I have also been working on her face and bringing her character to life. At the moment I am using quite a lot of greens in my skin tone which when mixed with crimsons, reds and a bit of white gives a lovely warm colour. I need to resolve the blue apron/skirt after my 'Little Woman' moment... great movie though with the most beautiful aesthetics.
Left - my reference for the bench [photograph taken at a Pizza bar in Port Chalmers].
Below is a photo I took over the weekend which shows a more accurate representation of both colour and light.
I haven't paid much attention to her hair yet as I actually like where its at and I think it will be something I look at later on as a finishing piece.
Right - a detail of the left hand. Plus you can see the bench photographed above makes its debut. I have found the hands very challenging in this painting as the model reference I had wasn't as good as it should have been. The hands had flour on them which masked the tonal detail that I needed plus the photos of the hands didn't have enough light and therefore detail.
Below you can see I have added another element. I often work this way - building on the exisiting compostion to provide balance, contrast and detail.
This iron spoon will be quite dark - something I felt was needed once I had created the shadow underneath the bench
Below you can see I have worked on her hair and added more definition to her face. I think looking at the two images side by side I have both gained and lost something. I like the softness of her face in the above image but part of bringing her hair around her face was a nod to the experience when baking that when your hands are covered in dough that is when you have an annoying stand of hair that tickles your nose and covers your eyes.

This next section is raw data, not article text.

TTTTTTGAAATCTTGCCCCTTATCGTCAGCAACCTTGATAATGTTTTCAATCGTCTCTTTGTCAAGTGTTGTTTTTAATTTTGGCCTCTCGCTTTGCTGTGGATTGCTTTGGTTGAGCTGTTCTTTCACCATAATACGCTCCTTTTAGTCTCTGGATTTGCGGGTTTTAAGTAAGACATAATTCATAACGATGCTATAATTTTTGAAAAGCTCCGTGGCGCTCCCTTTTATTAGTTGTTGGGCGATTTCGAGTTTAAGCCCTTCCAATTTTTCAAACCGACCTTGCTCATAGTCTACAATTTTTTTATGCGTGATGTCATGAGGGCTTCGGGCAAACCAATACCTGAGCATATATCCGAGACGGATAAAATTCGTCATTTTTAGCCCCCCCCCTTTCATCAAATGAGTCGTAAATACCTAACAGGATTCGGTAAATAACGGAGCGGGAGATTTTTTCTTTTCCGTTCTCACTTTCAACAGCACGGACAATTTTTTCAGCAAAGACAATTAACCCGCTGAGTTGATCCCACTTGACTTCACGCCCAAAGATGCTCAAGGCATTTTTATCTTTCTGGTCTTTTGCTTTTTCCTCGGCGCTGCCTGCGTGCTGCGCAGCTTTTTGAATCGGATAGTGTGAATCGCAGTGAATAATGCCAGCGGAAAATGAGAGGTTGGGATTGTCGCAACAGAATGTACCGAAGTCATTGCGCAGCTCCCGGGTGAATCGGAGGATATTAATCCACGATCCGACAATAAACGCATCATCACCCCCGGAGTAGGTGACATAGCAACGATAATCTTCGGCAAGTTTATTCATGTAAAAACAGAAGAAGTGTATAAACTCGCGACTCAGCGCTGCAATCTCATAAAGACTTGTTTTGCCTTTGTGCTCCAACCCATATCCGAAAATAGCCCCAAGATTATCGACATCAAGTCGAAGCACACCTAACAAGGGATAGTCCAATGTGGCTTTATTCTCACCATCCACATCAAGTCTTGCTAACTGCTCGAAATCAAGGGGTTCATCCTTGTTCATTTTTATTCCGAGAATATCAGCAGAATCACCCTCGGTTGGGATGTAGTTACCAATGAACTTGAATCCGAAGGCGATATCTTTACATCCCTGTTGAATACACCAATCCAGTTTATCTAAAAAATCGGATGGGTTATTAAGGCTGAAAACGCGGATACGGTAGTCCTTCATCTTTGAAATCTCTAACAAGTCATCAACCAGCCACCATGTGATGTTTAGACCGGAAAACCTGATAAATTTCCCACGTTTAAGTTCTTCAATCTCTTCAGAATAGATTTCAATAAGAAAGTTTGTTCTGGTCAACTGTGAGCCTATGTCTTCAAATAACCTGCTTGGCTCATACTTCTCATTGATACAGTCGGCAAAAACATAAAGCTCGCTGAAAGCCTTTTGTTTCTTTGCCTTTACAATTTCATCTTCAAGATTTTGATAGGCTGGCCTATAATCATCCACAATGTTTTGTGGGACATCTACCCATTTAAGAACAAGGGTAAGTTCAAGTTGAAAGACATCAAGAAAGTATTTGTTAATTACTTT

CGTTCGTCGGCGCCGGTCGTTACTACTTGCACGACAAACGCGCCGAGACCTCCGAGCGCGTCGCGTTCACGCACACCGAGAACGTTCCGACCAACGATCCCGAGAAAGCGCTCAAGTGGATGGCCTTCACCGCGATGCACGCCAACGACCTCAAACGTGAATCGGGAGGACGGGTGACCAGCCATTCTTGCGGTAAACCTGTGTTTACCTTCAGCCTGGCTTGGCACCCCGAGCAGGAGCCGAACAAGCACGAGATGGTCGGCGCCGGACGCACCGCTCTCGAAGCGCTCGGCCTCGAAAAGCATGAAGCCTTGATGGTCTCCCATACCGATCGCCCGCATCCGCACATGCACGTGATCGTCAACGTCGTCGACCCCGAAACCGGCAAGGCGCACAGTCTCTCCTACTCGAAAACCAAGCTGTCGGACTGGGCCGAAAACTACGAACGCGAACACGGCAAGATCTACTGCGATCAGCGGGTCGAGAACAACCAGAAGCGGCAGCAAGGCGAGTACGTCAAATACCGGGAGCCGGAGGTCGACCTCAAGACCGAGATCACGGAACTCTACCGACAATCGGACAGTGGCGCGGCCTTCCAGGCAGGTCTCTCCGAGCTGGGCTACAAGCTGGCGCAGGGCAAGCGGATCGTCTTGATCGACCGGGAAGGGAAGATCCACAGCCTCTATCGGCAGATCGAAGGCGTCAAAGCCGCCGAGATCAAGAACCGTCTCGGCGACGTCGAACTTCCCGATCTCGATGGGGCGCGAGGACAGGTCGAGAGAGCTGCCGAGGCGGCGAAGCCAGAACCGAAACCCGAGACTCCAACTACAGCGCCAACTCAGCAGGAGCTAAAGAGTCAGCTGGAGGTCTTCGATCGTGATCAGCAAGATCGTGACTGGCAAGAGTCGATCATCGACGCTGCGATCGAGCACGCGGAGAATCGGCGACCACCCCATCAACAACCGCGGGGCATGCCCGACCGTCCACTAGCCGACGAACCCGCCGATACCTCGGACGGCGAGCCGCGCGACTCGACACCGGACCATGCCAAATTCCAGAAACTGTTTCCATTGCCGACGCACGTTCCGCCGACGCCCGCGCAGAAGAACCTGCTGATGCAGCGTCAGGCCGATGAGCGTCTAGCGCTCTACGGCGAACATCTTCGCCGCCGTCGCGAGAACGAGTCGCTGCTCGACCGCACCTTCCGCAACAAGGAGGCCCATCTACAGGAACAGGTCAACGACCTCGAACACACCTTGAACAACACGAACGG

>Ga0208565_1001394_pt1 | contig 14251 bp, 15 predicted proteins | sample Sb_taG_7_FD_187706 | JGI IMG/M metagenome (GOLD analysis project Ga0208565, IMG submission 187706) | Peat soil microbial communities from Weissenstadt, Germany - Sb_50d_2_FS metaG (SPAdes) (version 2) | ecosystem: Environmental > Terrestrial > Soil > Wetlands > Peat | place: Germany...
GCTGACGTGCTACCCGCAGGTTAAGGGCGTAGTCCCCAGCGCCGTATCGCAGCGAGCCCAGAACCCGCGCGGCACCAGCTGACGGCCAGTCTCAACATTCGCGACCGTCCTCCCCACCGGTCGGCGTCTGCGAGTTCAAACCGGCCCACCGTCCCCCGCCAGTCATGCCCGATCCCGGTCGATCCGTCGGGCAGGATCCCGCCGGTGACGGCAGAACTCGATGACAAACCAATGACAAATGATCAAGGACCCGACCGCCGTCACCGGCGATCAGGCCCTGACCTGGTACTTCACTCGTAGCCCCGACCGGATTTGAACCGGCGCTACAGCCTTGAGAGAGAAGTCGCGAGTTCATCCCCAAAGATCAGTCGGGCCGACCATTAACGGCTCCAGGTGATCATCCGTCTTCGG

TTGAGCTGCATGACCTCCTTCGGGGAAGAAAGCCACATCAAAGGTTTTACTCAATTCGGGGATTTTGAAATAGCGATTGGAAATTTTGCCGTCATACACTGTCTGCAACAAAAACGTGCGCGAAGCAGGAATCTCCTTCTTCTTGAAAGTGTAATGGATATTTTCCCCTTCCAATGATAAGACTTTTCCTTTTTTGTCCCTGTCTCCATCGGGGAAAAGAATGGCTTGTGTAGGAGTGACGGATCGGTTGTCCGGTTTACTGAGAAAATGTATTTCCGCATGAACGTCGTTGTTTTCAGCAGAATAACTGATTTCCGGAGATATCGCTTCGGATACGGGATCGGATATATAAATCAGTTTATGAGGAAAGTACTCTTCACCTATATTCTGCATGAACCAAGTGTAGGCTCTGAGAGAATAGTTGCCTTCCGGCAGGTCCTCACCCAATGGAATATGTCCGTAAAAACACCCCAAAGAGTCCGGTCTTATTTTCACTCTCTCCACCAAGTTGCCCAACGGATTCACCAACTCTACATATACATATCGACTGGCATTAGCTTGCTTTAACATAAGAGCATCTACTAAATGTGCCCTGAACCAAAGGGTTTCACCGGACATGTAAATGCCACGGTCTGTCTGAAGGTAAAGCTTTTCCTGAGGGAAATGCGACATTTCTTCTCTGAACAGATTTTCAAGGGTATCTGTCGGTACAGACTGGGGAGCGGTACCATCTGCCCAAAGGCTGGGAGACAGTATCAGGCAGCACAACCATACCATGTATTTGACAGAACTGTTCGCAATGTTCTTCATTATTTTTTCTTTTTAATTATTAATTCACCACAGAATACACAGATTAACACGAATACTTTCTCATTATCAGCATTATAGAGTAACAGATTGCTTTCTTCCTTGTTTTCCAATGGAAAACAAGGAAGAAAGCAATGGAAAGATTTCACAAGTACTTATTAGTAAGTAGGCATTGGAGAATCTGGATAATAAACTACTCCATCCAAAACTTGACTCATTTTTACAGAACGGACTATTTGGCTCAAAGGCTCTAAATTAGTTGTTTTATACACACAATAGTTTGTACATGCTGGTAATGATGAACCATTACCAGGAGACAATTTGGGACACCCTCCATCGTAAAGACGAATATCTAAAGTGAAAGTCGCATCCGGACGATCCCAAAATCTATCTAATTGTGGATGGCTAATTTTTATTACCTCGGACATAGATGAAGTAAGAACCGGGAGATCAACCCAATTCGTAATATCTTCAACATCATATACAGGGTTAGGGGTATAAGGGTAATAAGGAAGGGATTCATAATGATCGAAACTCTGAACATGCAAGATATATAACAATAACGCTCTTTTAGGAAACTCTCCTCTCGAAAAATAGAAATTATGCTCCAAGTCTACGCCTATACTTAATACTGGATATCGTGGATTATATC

Also after much deliberating I added apples to the bowl. I initially wanted to put dough in there but due to the lack of 'flour' at the time I did this i decided to address that and instead have a lack of flour. i also felt like the painting needed something - a splash of colour. We make a lot of apple tarts in this house as it is my son's favourite dessert.
Below - a few weeks on and I have toned down the warmth in her skin with my favourite paint 'Transparent White'. Mixed with a bit of black it has a great cooling effect and can knock back 'when warm goes brown/muddy'. I also decided to add more cool white to the background. Because I was getting close to finishing I decided to take it into the framers/ gallery to choose something. I totally underestimated how important this was.
Once I had chosen the perfect frame [ see left ] it actually highlighted a few issues within the work. Seeing it in a different environment, with the frame made the background appear 'muddy'. It was a great exercise actually and one I will do again. I get so used to seeing my work in the same space that I miss the big picture. It is well worth while stepping back from time to time.
I also worked on the apples from reference photos and added an olive branch. I wasn't sure about the tension between the leaf and her shoulder but decided to leave it.
So below you can see the finished painting. Due to suddenly deciding it should be sent to Auckland, to be part of OREXART's group show celebrating their brand new gallery space, I had to put in a marathon effort to get all the little details up to scratch...things like strands of hair, highlights and shadows and floral fabric trim.